Upon arriving at Amman Beach (Notably, this is a private beach and you have to pay for entry. It was not well maintained), we slathered ourselves in the black mud and stood in the sun, patiently waiting, as instructed, for it to completely dry before taking a dip in the salty waters.
Despite the high salt levels (don’t shave beforehand, it will HURT!) the minerals will leave your skin moisturised, and in fact, slightly oily!
After a few steps into the water, you’re swept off of your feet and find yourself bobbing around and floating. Don’t bother trying to swim, it’ll end badly, and be extra careful not to get any into your mouth or eyes – it seriously stings!!
^ Salt crystals formed on the rocks nearby.
^ The dead sea separates Jordan and Israel which you can see in the distance.
After a couple of hours at the beach, we headed off and stopped at the Pastiche Café for lunch and shared a chicken shawarma. It looks so much better than it tasted.
We spent the rest of the day on the road, headed to Petra, through the mountains.
Sunset somewhere on the road:
The ancient Nabatean red stone city of Petra, a treasured Unesco world heritage site, spans over a vast area of mountains riddled with gorges and valleys. Grand, detailed architecture has been chiselled out of the sandstone – much of which served the purpose of tombs.
The main entrance to the city of Petra is through the Siq – over a kilometre long path which snakes through the middle of a mountain, split with the movement of tectonic plates. There are places as you walk through, that you can see how the halves would match up.
^ Be cautious as you walk through, horse and carriages hurtle through the winding paths, transporting people to and fro.
With almost 200m high walls you really do feel small walking through it.
The siq varies in width – from 3m to 12m.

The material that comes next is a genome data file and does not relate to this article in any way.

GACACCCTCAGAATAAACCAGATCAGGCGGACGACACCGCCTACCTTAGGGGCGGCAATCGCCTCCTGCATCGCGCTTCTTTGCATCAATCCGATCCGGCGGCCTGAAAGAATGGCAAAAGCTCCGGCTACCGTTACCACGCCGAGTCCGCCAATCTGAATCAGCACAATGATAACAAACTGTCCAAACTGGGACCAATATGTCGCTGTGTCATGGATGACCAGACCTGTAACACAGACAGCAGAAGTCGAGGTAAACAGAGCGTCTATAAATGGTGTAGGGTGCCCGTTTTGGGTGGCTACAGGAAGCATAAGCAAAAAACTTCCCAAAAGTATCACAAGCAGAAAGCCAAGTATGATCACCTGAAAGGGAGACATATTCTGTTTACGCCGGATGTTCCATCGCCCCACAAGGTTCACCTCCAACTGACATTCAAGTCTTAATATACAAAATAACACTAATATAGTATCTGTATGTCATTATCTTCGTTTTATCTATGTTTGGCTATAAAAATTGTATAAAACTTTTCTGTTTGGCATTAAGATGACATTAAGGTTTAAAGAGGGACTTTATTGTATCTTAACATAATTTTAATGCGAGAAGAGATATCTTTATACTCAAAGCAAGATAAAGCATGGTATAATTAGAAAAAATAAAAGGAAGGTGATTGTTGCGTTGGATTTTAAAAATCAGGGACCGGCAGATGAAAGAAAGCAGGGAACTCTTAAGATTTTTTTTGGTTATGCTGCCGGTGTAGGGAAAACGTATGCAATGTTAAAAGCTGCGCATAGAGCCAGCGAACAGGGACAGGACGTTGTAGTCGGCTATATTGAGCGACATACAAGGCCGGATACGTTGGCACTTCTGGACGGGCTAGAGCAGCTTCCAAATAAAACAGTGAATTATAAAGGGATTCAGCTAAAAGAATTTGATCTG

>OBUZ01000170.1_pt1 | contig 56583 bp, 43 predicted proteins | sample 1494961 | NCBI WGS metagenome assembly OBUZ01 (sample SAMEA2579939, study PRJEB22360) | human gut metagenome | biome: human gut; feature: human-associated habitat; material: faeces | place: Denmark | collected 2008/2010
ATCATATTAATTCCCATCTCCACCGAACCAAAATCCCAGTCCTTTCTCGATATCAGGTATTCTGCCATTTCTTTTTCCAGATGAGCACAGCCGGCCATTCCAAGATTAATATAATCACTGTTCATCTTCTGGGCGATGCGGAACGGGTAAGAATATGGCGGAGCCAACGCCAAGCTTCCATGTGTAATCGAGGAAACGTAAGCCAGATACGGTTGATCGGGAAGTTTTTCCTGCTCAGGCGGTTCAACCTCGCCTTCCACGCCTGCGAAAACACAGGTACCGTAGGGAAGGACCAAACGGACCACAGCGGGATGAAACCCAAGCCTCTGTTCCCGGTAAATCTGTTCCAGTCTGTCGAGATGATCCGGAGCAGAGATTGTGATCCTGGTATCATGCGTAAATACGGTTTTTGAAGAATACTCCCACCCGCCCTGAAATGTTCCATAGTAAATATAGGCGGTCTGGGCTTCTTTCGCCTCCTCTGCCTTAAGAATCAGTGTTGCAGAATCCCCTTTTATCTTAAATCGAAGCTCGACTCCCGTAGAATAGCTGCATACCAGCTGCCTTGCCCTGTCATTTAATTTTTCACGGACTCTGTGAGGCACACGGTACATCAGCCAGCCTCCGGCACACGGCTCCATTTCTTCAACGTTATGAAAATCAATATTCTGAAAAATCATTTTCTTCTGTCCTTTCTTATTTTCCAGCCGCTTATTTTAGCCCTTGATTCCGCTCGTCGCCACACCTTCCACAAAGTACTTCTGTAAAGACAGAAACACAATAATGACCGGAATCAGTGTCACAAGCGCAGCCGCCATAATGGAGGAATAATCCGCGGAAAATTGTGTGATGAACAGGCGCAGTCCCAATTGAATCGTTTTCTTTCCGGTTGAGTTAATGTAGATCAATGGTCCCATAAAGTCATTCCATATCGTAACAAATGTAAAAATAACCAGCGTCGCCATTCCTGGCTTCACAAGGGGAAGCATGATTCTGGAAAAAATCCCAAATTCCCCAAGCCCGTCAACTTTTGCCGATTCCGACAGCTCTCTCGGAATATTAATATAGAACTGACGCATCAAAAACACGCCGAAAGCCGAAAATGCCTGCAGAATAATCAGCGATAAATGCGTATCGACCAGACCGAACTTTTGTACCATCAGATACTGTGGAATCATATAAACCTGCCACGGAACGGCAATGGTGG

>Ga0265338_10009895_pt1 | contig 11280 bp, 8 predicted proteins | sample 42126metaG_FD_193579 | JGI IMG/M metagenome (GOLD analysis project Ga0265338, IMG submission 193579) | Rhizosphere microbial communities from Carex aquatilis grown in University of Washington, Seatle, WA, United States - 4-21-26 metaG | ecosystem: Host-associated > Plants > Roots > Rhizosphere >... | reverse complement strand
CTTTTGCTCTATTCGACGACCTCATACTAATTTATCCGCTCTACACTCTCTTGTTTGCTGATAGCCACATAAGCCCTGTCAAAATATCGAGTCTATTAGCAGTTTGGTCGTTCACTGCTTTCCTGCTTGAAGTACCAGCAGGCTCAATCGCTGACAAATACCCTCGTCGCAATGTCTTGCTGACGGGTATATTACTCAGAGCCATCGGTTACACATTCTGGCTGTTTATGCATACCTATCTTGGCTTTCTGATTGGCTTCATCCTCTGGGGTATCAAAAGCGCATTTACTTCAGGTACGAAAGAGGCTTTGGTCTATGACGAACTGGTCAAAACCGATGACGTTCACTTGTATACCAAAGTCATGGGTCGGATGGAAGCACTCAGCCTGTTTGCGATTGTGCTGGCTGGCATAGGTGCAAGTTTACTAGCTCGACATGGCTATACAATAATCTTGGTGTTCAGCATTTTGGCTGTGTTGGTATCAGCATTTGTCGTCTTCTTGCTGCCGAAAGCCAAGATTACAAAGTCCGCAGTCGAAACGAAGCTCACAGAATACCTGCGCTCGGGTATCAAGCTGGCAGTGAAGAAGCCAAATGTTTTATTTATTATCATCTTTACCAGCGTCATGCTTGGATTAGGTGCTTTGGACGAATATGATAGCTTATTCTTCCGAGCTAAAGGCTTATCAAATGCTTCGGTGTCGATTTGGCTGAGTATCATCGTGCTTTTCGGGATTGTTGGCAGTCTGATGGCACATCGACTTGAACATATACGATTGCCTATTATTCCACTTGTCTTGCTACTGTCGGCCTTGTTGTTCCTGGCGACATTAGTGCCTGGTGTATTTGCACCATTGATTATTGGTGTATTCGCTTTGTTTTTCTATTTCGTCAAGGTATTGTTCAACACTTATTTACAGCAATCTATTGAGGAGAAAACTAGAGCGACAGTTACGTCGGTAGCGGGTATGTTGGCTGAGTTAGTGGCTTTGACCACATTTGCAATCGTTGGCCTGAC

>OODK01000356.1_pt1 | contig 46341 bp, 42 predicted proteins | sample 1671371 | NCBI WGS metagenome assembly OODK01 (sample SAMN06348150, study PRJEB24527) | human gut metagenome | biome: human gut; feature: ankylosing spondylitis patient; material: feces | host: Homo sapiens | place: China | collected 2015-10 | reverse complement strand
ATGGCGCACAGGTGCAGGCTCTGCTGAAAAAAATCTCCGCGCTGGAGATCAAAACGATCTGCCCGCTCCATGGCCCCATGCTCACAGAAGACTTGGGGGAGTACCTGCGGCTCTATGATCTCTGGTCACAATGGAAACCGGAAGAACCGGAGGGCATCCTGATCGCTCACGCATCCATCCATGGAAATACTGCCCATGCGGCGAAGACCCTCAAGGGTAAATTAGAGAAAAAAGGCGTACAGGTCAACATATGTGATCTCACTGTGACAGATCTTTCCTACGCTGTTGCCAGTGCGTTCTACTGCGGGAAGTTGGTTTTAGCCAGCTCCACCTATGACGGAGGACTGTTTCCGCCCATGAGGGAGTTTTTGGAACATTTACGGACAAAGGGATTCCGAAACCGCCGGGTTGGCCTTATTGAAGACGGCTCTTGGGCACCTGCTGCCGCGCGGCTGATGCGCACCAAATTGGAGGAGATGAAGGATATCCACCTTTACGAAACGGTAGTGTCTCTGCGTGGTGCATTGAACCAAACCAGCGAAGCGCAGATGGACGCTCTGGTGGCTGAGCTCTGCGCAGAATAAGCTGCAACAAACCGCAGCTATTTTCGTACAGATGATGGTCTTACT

I definitely recommend arriving really early if you want pictures like these (i.e. without other people!) – we showed up at the opening time, 6am!
^ The remains of some stone carvings – a man leading his camel.
One of the narrowest points.
You can see how the Nabateans would have channelled water from Wadi Musa into the desert city in the dugout channels on the side of the rock face. They would have been covered with stone panels – there were even places for filtering the water!
You can see in the pictures below the effects of years of rain and wind on sandstone.
At the end of the long walk through the siq, you’re rewarded by a glimpse of the treasury (al khazna). The purpose of this building is still unclear, and, unlike its depiction in Indiana Jones, it really isn’t that big inside (or at least, that’s what our guide told us!)
Some say that it was designed as a tomb for someone of great significance, others suggest it served as a library. It got its name through a rumour that there was treasure stored in one of the urns and you can see it’s laced with bullet marks from people wanting to cash out!
^ Camels seated outside, great photo op!
There’s also a bit still buried under – our guide said something about structural integrity being compromised had it been properly exhibited.
Later in the afternoon, we hiked (read: clambered ungracefully) to the top of the opposite mountaintop to see the treasury from a different perspective. It was incredible to see it from this angle, and far more peaceful than the ground level!
A little gecko that we met on our way up:
This amphitheatre would have originally been built by the Nabateans (not the Romans!) over 2000 years ago. The Romans came along and expanded its capacity to hold 8,500 people.
The Royal Tombs and the stairs leading up to them:
In comparison, the tombs which would have held normal families on the street of facades.
The start of the 30-40minute trail up to the monastery (al deir).
There are various little stalls selling wares as you make your way:
The view from somewhere up high in the mountains:
50m wide and 45m high, this carving is considerably larger than the treasury. It’s named after the crosses carved inside from Byzantine times.
^ to give you context on how big this is, the doorway measures 8m high!!
There’s a little tea house (they also sell snacks) opposite, it’s worth popping in for some sage tea and taking a few moments to marvel at the sight in front of you.
The remnants of the Temple of Qasr-Al-Bint:
One of the facades that hasn’t held up too well against weathering.
One of the other really cool experiences is Petra by night. The path to the treasury is lit up with candles in paper lanterns – it really is magical! (Well, except some people insisting on using their phones for extra light and being really loud!)
Definitely, need to work on my night photography skills!!
Once you arrive at the treasury, you can take a seat on the carpets strewn across the floor and relax with a cup of tea and enjoy the live musical performance.
What a long day, my feet were oh, SO sore by the end of it! And here’s the evidence – 25k and over 100 floors!